One in 10 churches across the North West are under threat because of concerns about their condition, according to Historic England.
Over the past 12 months 17 places of worship in the region have been added to the Heritage At Risk Register, including St Joseph’s Catholic Church in Lancaster.
Two in Preston - the Church of St George the Martyr, off Lune Street, and the Seventh Day Adventist Church in Grimshaw Street - remain on the danger list because of concerns about their “poor” condition.
The At Risk”register contains 409 sites across the North West, including 134 churches, 114 scheduled monuments, 89 Listed buildings, seven parks and gardens and 65 conservation areas. The total is down by 14 on 2016.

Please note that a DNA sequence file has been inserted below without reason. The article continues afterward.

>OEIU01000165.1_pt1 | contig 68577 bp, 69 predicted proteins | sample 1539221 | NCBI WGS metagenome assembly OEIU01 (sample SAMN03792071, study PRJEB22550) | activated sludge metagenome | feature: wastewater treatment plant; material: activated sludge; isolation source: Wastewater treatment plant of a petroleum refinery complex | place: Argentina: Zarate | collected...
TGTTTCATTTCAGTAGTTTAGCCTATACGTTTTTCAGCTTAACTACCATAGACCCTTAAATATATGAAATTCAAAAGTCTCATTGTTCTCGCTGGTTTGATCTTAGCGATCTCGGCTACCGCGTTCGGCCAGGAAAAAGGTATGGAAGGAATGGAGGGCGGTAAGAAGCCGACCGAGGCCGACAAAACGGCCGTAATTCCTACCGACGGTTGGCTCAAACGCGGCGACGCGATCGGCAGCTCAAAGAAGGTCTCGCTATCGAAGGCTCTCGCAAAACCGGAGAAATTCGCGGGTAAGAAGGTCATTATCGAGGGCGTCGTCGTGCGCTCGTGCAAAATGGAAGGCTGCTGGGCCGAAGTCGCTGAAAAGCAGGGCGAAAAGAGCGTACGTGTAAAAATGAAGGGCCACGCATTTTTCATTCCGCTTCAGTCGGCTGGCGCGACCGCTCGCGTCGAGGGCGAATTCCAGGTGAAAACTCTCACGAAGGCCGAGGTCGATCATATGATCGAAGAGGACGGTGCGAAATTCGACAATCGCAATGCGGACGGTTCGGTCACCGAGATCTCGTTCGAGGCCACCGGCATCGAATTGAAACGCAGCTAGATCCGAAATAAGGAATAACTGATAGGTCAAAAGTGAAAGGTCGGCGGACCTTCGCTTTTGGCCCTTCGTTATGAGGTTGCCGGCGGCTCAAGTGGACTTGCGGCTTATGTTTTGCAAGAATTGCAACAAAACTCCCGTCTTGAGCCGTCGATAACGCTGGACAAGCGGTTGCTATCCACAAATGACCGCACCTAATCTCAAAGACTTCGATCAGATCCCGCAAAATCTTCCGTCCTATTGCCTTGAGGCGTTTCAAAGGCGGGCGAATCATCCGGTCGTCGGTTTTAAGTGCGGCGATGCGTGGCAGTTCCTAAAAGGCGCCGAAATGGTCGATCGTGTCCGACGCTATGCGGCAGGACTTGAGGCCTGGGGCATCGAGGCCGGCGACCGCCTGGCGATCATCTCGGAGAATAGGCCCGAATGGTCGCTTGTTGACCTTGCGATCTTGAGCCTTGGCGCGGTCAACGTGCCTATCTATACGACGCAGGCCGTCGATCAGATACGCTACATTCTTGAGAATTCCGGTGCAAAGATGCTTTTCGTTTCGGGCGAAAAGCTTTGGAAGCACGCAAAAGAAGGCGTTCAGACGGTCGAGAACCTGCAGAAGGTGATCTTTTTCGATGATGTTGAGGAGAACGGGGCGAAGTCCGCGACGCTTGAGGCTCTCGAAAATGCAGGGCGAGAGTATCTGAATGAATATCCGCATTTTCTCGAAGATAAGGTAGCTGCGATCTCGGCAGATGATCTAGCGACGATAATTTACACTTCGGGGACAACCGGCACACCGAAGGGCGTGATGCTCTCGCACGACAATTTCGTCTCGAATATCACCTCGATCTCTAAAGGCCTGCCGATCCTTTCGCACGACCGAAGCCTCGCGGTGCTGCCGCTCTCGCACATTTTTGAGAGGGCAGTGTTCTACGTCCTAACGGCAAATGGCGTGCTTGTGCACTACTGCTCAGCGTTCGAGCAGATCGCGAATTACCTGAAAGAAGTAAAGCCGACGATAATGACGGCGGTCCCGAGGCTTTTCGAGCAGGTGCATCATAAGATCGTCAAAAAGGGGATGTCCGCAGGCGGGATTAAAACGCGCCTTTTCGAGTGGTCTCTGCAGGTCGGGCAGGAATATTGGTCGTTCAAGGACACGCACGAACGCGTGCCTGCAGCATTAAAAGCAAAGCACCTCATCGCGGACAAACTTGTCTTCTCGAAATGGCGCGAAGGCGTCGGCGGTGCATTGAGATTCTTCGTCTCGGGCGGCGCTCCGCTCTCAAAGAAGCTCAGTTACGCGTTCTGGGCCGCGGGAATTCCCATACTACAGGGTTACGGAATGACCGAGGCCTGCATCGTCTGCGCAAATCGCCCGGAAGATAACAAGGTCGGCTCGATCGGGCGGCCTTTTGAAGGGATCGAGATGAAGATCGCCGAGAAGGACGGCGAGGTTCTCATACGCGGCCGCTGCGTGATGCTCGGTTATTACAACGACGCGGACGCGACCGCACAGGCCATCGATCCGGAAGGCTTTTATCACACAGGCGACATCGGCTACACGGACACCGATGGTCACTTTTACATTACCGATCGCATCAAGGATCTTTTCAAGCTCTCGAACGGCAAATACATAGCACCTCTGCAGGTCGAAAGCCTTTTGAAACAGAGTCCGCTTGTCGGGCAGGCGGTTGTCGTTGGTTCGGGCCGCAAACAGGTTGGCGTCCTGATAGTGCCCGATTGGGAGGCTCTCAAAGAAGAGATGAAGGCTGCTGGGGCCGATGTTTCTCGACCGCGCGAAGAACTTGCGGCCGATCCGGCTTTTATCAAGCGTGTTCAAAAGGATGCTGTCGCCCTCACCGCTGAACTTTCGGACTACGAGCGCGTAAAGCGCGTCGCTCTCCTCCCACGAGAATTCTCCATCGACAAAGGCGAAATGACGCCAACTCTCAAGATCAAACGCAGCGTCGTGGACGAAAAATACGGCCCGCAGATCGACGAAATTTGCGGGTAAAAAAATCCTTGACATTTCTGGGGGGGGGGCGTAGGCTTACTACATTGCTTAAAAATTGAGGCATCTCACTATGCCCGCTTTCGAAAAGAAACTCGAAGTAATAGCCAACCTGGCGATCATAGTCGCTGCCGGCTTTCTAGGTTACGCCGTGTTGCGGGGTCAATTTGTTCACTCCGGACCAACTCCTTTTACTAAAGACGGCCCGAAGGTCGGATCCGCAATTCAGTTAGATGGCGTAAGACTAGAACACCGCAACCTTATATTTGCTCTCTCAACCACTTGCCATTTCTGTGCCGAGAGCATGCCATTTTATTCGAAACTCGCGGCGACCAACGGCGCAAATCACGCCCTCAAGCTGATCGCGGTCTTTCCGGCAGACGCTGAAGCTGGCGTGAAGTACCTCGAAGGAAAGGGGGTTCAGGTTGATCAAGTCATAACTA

A total of 30 have been removed since last year, including two industrial sites in Lancashire - Aspen coke ovens in Oswaldtwistle and Ashnott lead mine and lime kiln at Newton.
“We’re delighted that 30 irreplaceable historic sites across the region have been saved this past year,” said Charles Smith, the Heritage at Risk NW principal. “Their rescue is important. Heritage promotes a sense of belonging and civic pride – and it can also be a huge driver for economic growth, stimulating regeneration and tourism.
“This year we have seen some wonderful places saved as result of fruitful partnership working with councils.”
“Sadly the continuing decline in the number of local authority conservation officers could start to put these designated historic parts of our region in jeopardy.”
Over the past year, Historic England has given £1.08m in grants.